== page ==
Twenty-Three Leading Feminist Writers on Protest and Solidarity When 53 percent of white women voted for Donald Trump and 94 percent of black women voted for Hillary Clinton, how can women unite in Trump’s America? Nasty Women includes inspiring essays from a diverse group of talented women writers who seek to provide a broad look at how we got here and what we need to do to move forward. Featuring essays by REBECCA SOLNIT on Trump and his “misogyny army,” CHERYL STRAYED on grappling with the aftermath of Hillary Clinton’s loss, SARAH HEPOLA on resisting the urge to drink after the election, NICOLE CHUNG on family and friends who support Trump, KATHA POLLITT on the state of reproductive rights and what we do next, JILL FILIPOVIC on Trump’s policies and the life of a young woman in West Africa, SAMANTHA IRBY on racism and living as a queer black woman in rural America, RANDA JARRAR on traveling across the country as a queer Muslim American, SARAH HOLLENBECK on Trump’s cruelty toward the disabled, MEREDITH TALUSAN on feminism and the transgender community, and SARAH JAFFE on the labor movement and active and effective resistance, among others.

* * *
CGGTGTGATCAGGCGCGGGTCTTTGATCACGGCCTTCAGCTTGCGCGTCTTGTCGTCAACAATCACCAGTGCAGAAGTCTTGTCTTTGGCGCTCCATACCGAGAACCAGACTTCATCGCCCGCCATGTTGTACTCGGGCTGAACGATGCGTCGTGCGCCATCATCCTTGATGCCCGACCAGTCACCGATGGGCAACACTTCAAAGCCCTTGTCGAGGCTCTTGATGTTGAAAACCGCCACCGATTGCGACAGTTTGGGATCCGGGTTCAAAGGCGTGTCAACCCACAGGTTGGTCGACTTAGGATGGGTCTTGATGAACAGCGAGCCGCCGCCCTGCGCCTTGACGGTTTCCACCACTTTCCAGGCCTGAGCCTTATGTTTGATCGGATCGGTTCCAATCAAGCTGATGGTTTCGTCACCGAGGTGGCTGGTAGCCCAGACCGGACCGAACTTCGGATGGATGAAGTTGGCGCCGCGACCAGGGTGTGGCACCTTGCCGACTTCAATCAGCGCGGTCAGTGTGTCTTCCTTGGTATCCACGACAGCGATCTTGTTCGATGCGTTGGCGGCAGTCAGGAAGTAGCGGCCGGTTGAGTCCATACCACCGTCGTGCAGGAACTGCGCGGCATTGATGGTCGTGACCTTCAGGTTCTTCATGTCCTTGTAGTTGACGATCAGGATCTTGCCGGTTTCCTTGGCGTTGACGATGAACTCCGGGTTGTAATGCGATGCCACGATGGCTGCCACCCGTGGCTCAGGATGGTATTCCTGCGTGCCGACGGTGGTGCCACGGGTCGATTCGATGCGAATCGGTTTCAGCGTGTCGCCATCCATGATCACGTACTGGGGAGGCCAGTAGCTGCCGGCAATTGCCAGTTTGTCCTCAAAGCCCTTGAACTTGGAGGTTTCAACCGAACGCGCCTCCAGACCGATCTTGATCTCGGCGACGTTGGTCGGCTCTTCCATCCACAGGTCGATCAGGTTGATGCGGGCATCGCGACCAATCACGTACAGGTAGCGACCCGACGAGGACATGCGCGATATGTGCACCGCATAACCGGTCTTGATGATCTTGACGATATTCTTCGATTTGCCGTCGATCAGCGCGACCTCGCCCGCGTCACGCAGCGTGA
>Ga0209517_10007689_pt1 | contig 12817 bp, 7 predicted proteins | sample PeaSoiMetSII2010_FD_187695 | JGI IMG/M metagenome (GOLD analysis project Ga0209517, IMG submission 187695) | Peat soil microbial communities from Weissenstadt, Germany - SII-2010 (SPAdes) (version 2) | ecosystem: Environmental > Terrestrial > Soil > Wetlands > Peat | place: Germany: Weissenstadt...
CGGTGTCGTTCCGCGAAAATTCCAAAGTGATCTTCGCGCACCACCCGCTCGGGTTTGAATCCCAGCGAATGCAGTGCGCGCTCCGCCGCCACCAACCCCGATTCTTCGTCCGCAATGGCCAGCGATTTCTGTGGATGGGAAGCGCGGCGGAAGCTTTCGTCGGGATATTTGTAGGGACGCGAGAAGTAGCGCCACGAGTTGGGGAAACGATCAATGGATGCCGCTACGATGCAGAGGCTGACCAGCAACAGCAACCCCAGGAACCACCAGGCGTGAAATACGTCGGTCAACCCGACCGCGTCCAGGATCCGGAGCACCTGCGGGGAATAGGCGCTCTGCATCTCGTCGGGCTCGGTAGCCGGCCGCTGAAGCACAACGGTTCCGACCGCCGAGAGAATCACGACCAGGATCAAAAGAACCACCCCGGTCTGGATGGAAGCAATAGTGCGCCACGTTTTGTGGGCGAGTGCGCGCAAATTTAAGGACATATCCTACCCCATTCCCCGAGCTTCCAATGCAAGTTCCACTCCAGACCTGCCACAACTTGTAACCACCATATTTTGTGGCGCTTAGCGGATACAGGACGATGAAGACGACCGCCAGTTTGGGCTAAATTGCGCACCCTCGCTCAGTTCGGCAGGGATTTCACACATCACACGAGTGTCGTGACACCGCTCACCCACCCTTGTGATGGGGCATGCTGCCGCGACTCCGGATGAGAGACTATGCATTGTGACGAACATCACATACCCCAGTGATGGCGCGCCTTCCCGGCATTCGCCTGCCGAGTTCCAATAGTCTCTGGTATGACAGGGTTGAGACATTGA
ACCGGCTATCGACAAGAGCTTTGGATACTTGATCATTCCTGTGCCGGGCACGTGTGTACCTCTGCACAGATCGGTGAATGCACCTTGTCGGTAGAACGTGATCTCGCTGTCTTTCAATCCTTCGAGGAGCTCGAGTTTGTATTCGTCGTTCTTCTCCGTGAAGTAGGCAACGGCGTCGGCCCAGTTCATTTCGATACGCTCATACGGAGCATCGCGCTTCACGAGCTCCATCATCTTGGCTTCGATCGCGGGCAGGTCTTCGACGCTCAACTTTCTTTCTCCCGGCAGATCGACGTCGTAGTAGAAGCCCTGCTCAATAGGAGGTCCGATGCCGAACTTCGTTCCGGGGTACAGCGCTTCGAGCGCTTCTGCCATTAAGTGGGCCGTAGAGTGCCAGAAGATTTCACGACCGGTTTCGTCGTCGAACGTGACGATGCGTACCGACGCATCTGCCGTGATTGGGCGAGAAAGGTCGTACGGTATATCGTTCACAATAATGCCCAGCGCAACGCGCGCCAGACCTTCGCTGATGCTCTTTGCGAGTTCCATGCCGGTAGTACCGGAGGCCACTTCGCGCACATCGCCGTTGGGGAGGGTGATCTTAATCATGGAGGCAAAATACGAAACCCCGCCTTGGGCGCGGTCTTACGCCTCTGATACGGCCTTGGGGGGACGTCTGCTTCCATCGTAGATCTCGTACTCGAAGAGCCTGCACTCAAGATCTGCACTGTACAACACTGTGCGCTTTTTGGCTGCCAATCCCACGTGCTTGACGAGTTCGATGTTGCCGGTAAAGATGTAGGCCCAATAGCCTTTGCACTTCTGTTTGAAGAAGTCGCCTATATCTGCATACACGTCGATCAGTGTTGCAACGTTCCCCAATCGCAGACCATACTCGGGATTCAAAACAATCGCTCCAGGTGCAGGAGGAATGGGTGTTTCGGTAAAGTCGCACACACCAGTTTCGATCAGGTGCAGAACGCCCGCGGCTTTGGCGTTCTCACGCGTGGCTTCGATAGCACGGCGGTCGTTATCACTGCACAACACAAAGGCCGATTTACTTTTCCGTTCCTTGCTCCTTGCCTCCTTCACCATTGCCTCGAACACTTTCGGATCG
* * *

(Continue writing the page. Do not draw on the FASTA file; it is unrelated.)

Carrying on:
Author: Shira Tarrant
Publisher: Seal Press
Release Date: 2009-05-12
Genre: Social Science
There's no denying that men's involvement and interest in feminism is key to its continuing relevance and importance. Addressing the question of why men should care about feminism in the first place, Men and Feminism lays the foundation for a larger discussion about feminism as a human issue, not simply a women's issue. Men are crucial to the movement — as fathers, brothers, husbands, boyfriends, and friends. From "why" to "how" to "what can men do", Men and Feminism answers all the questions men have about how and why they should get behind feminism.